Climate policy

US emissions increase hints at limitations of Obama’s clean power plan

  • 22 Oct 2014, 17:10
  • Mat Hope

US energy sector emissions increased slightly in 2013, according to new data from the Energy Information Administration (EIA). This may seem like bad news for President Obama, who has pledged to cut the country's emissions 17 per cent by 2020.

Obama unveiled his  clean power plan earlier this year to much fanfare. The centrepiece of the plan is to reduce emissions from electricity generation by 30 per cent by 2020.

The US's rising energy sector emissions seem to  suggest the policy may not be as effective as Obama hopes.

Obama's clean power plan specifically targets emissions from power generation, which accounts for   about 32 per cent of the US's total emissions. Cutting emissions from the US's homes and businesses is a much smaller part of his wider   Climate Action Plan.

The EIA's data shows the potential limitations of focusing on cutting power generation emissions without addressing the country's broader energy consumption.

Emissions increase

US energy sector emissions increased 2.5 per cent in 2013 compared to year before, the EIA's data shows. The EIA says the main reason for the increase was colder weather.

Winter temperatures at the start of 2013 were lower than a year before, and the US also experienced a particularly mild spring last year. Temperatures fell again later in the year, when the US was  engulfed by the polar vortex.

Screen Shot 2014-10-22 at 16.15.40.png
Source: National Oceanic and Atmospheric Administration, average monthly temperatures. Graph by Carbon Brief.

Households and businesses turned up their thermostats in response to the lower temperatures, which meant burning a lot more gas and a bit more oil. The residential sector was responsible for 48 per cent of 2013's emissions increase, mostly due to heat demand, the EIA says.

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Analysis: Who wants what from the EU 2030 climate framework

  • 17 Oct 2014, 12:45
  • Simon Evans

Ambitious EU 2030 climate targets could be crucial to unlocking a global climate deal in Paris next year. Yet EU leaders still can't agree the details, with just days to go.

Uncertainty remains because different EU member states want different things from the 2030 policy framework, which will set the trajectory for EU climate and energy policy for the next 15 years. Some countries want three targets - to cut emissions, increase use of renewable energy and boost take up of energy efficiency. Others want an emissions target only. And a few say they will only accept targets with sweeteners.

So who wants what from the EU 2030 climate framework, and what does that mean for how ambitious it will be?

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Owen Paterson on scrapping the UK’s commitment to reducing emissions

  • 15 Oct 2014, 20:50
  • Mat Hope & Simon Evans

Former environment secretary Owen Paterson tonight delivered a lecture to climate skeptic thinktank the Global Warming Policy Foundation. In his speech, he called on the government to suspend the UK's legally binding obligation to cut emissions and abandon its pursuit of renewable energy in favour of submarine-style nuclear power.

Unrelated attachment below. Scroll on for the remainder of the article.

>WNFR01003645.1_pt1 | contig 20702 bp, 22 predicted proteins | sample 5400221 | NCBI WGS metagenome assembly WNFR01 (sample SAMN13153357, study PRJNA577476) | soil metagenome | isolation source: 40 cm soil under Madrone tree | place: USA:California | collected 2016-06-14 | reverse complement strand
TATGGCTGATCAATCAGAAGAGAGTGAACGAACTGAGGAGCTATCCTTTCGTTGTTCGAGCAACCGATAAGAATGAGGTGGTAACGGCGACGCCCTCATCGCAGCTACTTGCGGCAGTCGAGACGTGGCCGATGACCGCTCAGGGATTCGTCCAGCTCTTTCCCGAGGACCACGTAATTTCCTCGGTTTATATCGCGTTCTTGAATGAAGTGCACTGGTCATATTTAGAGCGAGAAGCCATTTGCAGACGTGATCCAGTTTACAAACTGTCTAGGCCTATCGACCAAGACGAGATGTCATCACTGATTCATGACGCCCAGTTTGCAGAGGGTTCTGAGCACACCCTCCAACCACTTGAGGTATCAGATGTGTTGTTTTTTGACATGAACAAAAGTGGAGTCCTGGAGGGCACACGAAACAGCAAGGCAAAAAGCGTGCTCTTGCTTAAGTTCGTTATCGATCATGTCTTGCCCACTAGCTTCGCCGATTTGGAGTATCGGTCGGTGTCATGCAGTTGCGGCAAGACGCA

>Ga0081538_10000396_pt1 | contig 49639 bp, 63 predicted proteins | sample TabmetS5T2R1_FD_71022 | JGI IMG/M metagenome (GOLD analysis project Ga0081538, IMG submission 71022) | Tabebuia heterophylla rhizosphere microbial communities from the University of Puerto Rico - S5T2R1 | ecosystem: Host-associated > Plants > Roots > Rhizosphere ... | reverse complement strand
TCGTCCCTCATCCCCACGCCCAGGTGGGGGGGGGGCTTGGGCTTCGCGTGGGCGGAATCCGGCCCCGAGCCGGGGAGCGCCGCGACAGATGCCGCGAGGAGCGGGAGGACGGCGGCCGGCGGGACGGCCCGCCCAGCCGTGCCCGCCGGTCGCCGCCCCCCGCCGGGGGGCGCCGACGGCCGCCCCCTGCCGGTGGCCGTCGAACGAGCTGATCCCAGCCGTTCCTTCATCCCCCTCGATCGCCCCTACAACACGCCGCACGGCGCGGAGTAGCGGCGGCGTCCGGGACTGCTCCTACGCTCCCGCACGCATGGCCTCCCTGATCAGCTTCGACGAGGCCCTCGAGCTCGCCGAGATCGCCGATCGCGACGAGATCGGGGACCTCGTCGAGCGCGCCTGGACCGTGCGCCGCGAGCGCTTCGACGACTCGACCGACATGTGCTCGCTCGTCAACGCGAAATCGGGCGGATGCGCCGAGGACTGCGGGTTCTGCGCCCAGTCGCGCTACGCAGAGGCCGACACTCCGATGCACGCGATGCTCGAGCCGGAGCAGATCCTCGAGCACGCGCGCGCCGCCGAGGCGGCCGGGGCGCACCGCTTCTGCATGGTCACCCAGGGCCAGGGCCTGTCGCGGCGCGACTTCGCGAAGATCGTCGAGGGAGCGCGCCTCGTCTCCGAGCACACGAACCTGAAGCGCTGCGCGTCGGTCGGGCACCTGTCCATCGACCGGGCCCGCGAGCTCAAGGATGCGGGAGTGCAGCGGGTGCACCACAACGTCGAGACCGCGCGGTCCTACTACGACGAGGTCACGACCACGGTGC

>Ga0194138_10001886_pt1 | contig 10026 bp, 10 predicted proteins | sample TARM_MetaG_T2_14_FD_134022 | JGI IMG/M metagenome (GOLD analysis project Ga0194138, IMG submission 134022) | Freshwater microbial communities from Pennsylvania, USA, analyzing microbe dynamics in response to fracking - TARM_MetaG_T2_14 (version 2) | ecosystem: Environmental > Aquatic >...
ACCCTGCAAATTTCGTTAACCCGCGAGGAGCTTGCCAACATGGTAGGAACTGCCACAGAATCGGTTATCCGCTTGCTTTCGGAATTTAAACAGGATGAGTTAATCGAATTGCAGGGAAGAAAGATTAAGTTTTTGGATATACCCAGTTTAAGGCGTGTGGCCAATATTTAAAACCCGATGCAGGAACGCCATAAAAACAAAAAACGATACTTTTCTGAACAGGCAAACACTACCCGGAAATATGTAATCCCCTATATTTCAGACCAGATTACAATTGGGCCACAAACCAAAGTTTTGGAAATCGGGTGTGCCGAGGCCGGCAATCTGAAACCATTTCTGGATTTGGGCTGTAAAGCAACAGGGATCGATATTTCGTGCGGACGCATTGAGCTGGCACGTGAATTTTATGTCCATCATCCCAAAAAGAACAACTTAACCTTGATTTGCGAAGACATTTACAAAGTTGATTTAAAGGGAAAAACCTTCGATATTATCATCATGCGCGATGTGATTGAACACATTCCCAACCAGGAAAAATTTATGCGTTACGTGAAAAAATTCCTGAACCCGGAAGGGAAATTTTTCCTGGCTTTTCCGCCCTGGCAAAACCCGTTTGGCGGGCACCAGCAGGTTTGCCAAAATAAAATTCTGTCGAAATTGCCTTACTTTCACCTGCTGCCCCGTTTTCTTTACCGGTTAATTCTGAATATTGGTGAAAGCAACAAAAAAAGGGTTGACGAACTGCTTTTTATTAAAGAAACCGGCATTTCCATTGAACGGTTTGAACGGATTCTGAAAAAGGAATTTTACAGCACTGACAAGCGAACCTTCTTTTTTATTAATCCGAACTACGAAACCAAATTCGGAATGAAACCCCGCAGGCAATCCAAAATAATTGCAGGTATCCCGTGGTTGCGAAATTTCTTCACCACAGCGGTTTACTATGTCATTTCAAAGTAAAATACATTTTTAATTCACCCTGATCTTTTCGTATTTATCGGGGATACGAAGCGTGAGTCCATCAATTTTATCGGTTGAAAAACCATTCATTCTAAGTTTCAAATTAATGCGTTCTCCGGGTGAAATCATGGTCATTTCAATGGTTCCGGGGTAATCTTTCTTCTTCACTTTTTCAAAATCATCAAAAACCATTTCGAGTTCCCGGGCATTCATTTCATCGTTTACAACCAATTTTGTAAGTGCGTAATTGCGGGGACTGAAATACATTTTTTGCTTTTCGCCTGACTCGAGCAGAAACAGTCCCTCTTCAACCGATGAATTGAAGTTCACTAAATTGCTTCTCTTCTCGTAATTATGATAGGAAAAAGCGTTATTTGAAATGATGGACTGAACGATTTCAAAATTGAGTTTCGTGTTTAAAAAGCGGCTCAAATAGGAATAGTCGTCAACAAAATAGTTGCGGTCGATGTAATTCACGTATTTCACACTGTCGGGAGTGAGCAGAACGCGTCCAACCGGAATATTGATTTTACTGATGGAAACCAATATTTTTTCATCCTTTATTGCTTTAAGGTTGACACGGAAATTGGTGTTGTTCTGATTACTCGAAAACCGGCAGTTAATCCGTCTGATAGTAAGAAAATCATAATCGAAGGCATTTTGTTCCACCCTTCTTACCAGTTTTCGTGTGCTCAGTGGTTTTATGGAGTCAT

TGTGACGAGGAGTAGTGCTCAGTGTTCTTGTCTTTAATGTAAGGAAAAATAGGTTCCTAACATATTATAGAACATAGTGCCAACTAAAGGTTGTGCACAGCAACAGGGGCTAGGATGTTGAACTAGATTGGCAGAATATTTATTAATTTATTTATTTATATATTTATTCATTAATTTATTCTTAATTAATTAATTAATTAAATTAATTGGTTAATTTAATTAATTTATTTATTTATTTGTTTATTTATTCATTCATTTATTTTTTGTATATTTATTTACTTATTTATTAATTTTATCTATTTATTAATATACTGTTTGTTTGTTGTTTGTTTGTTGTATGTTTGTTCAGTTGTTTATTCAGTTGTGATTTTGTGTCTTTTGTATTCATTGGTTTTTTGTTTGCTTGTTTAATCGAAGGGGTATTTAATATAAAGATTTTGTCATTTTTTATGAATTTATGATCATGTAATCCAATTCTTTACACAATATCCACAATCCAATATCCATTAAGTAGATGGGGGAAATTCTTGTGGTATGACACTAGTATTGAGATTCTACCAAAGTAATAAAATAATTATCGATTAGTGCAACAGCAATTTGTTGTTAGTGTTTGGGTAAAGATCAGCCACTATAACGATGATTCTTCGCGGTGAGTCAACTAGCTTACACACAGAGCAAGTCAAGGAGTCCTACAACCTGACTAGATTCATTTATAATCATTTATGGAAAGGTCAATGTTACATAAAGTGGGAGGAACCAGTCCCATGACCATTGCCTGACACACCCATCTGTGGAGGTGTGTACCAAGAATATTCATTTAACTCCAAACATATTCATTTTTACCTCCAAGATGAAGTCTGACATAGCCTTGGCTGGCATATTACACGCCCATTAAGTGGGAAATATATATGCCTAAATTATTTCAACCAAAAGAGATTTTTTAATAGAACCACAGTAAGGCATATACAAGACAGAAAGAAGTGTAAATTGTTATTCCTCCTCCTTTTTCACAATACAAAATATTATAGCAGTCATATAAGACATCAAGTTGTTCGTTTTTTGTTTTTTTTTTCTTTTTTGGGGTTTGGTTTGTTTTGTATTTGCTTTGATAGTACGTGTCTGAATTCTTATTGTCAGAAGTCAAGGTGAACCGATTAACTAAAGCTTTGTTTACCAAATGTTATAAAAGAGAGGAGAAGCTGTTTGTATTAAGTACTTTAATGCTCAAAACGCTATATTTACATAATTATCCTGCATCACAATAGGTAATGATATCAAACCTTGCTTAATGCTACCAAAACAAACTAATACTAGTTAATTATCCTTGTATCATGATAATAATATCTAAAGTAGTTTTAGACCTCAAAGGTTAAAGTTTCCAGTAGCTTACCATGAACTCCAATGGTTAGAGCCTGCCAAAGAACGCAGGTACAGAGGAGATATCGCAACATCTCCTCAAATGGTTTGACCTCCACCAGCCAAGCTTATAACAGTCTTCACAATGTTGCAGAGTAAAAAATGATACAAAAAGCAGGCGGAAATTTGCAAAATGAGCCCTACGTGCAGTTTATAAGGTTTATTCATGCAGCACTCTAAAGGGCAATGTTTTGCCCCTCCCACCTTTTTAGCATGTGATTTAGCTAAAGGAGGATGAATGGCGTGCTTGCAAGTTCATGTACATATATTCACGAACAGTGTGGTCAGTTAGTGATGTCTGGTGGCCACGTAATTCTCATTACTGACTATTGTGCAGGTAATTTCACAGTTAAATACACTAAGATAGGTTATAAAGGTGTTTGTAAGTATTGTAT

Paterson's speech was  heavily trailed in the media earlier this week, which we  analysed in detail here. Here's a summary, with some extra context on what Paterson had to say on...

The science

Paterson suggests forecasts of climate change's impacts have been "consistently and widely exaggerated", adding that the atmosphere has failed "to warm at all over the past 18 years".

This is incorrect. The atmosphere has warmed by about 0.05 degrees since the end of the 1990s. This is slower than in previous decades, but when what's happening to the oceans is also considered, scientists are clear that the planet as a whole is warming.

Scientists expect air temperatures to rise quickly again when natural cycles that are currently pushing heat into the deep ocean reverse. This kind of natural fluctuation has happened many times in earth's history - and when you take the ups and downs out, the long term trend is one of warming since industrialisation.

Paterson doesn't dispute that carbon dioxide is a greenhouse gas, but he says there is "considerable uncertainty" over how much warming we'll see.

Scientists haven't pinned down exactly how much temperatures rise per doubling of carbon dioxide - known as the climate sensitivity. But importantly, if we continue emitting greenhouse gases as fast as we are, we'll see serious warming this century wherever climate sensitivity sits within the range scientists have identified.

The lights going out

Cutting emissions and decarbonising the energy sector means "the lights would eventually go out".

While the idea of the lights going out is an attractive shorthand for journalists and commentators, it  isn't seriously expected to become reality.

However, the government has long recognised the need for significant investment to replace the UK's aging energy infrastructure. Many of the UK's power stations are  very old and are due to  reach the end of their natural life over the coming decades. There are  particular concerns about generating capacity over the next few winters.

That's why the government is planning to pay firms to  reduce demand at peak times, and is creating a  capacity market. This will pay power companies money to ensure there is always enough capacity to cover peak demand, so that the lights will always stay on, even if we have to pay to make sure.

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